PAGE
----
Book review – Syrian dust

Syrian dustsyrian-dust
Reporting from the heart of the war
By Francesca Borri
Published by Seven Stories
ISBN 9781609806613
Price £12.99 paperback

 

From the middle of ravaged Aleppo, a freelance journalist describes the chaos of war, the uncertainty of freelance life and the particular challenges of being a woman reporting from a warzone.
21 August 2013: a chemical weapons attack on the suburbs of Damascus reminds the world of the existence of the Syrian war. Hundreds of journalists from every corner of the world rush to the frontier only to leave disappointed when Obama decides not to bomb. They leave behind 200,000 estimated victims, and more than half of a population of 22 million people dispersed or refugeed in nearby countries: the worst humanitarian crisis since WWII according to the UN.
Francesca Borri is one of the journalists. But she does not leave. She is 30 years old. For months she covers the battle of Aleppo as a freelance reporter. And she quickly realises that to report a war is to hide with dozens of women and children – even a baby, born there – in a grave, ‘a piece of soil under the ground that is as expensive as three houses'; or to scavenge for anything to burn for some warmth, ‘a broken slipper, the plastic hand of a toy’ or to mistake bloody fragments of skull for rubble. To report a war is also to meet with officials more worried about the stain of snow on their shoes than the people they are supposed to help. It is to explain what is happening in Aleppo to people who have only been there once, on vacation, and bought a carpet. It is risking one’s life because of the jealousy of a fellow reporter. And it is also about dreaming of driving at night with the windows open, about remembering impossible little things, the particular light on that day in that café at the beach when you were a kid, the eyes of people you love, all the minuscule simple joys that can be lost in a moment.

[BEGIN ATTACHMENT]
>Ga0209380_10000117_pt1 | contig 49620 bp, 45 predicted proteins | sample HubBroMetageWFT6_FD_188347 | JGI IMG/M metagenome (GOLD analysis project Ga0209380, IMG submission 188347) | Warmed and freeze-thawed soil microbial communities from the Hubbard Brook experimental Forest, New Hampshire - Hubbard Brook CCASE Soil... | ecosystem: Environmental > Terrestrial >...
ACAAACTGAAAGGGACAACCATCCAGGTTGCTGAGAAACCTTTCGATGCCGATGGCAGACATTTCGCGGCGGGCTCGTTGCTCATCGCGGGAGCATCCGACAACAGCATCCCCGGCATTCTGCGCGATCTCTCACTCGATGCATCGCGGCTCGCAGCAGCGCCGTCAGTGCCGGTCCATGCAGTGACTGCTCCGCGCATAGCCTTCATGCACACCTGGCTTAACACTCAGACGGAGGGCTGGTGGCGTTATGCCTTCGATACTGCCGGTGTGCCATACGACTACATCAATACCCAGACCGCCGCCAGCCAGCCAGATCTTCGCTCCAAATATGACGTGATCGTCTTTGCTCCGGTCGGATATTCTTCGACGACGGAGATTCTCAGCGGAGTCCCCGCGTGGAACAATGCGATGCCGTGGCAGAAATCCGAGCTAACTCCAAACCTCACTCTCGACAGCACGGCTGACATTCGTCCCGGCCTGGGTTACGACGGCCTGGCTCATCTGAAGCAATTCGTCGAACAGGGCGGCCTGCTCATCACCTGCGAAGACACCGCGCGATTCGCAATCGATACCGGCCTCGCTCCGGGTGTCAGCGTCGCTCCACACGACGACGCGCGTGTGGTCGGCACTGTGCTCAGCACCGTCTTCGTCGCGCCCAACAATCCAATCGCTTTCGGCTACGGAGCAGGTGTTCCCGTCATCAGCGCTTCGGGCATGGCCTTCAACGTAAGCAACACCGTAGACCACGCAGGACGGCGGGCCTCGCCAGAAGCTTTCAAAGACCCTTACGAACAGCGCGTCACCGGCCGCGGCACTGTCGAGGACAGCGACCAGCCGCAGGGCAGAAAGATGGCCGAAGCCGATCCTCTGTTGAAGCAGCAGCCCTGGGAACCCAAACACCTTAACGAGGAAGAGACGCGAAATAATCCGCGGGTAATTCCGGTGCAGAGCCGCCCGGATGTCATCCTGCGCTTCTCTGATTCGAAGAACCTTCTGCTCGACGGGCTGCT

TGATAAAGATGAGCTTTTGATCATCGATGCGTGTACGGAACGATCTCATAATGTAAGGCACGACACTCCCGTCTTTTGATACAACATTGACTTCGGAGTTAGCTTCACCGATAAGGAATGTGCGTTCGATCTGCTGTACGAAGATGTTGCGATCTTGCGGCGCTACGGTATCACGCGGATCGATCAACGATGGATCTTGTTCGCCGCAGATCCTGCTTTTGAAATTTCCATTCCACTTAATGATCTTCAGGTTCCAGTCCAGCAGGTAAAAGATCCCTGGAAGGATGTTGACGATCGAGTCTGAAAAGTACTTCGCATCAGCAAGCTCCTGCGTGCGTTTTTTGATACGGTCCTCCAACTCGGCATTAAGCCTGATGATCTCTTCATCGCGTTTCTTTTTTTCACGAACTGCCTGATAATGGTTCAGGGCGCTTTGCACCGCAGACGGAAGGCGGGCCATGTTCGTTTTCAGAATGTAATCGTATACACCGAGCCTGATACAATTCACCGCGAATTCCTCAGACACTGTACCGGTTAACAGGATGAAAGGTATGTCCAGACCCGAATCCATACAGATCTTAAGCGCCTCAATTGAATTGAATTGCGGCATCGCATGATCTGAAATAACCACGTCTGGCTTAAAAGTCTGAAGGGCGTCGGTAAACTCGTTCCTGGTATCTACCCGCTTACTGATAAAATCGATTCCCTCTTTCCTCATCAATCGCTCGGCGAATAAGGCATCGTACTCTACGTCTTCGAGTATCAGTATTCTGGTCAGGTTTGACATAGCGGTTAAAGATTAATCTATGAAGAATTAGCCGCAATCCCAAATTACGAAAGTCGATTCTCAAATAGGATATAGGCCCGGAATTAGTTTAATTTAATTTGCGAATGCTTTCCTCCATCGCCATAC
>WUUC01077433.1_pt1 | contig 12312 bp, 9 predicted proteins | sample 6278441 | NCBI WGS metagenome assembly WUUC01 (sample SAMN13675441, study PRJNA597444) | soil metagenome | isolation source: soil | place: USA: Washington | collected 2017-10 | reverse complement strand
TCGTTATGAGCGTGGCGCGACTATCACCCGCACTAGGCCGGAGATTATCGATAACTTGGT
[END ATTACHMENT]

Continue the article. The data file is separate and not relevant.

Syrian dust is a raw and powerful account of the Syrian war that throws the reader right in the middle of it, without any shelter.

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